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Hello: The trust is governed by Nebraska statutes, not common law. The trustee has to account to heirs according to state law. Nebraska has adopted the Uniform Trust Code which contains provisions for keeping beneficiaries informed: http://www.redressright.org/pdf/Uniform%20Trust%20Code%20utc.pdf See: Section 813 on page 22. State statutory provisions such as these will generally override provisions of the trust itself on "keeping beneficiaries informed". I can't imagine any trust having a provision that says the trustee shall not keep beneficiaries informed.
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This unusual trust provision might (I suspect) have been used because the settlor wanted a particular group of beneficiaries to have control, and the trustee knows who they are. Might this be a first and second family situation? Also, the NB UTC was adopted in July 2005, so if the trust is dated prior to that, the UTC doesn't apply. If you want to try to find case law on this narrow of a subject, you will need research by a NB attorney.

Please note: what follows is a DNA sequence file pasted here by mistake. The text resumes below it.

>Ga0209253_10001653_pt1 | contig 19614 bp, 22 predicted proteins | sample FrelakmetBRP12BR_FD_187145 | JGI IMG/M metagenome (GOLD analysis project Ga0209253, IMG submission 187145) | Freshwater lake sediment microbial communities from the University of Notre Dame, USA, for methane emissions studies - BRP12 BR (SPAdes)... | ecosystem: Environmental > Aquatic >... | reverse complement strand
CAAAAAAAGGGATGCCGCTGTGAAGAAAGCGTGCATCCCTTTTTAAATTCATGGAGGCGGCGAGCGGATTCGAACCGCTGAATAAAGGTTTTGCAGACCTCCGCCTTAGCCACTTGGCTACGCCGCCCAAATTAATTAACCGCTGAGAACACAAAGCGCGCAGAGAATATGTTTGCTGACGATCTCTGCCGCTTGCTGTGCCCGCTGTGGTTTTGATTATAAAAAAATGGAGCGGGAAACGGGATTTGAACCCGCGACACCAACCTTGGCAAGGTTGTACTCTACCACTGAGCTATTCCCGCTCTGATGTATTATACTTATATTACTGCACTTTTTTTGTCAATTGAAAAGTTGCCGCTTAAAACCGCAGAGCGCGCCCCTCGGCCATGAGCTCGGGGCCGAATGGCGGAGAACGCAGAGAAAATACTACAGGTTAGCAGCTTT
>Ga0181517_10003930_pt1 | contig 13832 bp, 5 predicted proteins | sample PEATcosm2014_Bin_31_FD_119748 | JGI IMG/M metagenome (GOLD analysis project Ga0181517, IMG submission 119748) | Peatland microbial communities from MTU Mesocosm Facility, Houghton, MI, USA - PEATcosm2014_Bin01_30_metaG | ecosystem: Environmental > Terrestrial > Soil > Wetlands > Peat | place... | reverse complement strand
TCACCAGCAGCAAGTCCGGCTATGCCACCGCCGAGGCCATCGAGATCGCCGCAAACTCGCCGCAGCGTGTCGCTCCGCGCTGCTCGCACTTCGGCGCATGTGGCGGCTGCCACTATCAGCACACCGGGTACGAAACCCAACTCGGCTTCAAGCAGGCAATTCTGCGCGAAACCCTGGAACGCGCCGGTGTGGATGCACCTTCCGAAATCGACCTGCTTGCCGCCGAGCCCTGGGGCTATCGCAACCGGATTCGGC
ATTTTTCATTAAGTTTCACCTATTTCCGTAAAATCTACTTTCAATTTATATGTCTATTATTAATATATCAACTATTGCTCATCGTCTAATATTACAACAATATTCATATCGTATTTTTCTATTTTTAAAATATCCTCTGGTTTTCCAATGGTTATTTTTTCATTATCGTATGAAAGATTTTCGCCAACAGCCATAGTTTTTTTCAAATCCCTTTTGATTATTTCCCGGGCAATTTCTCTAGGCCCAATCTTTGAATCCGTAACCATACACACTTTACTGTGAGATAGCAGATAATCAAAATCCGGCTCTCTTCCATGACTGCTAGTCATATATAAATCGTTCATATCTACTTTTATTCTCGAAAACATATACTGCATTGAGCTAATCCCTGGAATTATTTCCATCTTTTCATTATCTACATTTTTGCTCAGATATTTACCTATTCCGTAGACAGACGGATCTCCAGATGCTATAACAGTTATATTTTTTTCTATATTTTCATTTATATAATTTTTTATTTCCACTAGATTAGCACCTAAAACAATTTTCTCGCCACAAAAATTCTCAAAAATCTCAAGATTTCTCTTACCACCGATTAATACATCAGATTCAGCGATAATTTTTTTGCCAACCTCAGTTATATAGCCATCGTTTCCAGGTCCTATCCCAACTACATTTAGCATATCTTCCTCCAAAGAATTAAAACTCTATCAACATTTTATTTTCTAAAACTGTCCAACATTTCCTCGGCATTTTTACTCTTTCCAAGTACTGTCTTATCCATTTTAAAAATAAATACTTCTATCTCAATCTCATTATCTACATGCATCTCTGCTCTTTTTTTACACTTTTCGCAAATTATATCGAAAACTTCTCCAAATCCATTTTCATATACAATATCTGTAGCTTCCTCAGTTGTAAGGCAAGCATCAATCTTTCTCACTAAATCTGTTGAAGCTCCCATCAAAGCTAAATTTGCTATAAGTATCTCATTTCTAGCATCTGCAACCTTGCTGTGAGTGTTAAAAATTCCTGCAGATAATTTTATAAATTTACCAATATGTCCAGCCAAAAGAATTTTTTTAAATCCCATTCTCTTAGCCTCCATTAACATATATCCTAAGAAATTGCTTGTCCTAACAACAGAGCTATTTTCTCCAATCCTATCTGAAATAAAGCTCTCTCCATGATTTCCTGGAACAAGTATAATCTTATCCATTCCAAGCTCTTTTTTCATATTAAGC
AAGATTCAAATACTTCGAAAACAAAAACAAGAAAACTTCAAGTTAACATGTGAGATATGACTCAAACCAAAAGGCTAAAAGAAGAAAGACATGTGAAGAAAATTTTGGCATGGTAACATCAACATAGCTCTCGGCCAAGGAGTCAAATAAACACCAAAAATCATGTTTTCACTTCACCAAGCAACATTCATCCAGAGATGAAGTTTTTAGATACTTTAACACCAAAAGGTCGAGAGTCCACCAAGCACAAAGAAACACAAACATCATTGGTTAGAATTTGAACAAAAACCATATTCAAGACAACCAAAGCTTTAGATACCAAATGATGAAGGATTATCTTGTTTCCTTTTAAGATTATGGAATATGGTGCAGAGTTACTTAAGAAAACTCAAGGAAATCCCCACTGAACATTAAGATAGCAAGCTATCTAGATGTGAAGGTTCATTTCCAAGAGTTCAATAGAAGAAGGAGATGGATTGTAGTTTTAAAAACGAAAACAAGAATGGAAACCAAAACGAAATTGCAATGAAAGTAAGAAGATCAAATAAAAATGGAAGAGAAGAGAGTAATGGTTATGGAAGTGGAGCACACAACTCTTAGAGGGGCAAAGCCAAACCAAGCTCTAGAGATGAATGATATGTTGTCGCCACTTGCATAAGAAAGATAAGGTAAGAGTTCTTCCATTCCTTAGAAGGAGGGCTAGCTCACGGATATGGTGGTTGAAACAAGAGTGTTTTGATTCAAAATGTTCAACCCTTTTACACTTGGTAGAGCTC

Offhand, I would say that you will have to wait and see what the trustee does or doesn't do and if your interest as a beneficiary is somehow prejudiced by that, you will have to prove that the statute trumps the trust provisions under those circumstances. There is nothing that you can do in advance of the trustee acting on the notice provisions of the trust.
He could have simply named your brother as the successor trustee. Since he controls a majority vote anyway, the provision calling for notice only being given to a majority makes no sense. Why not give everyone notice, but require a majority vote? It might be hard to understand but that doesn't necessarily invalidate it.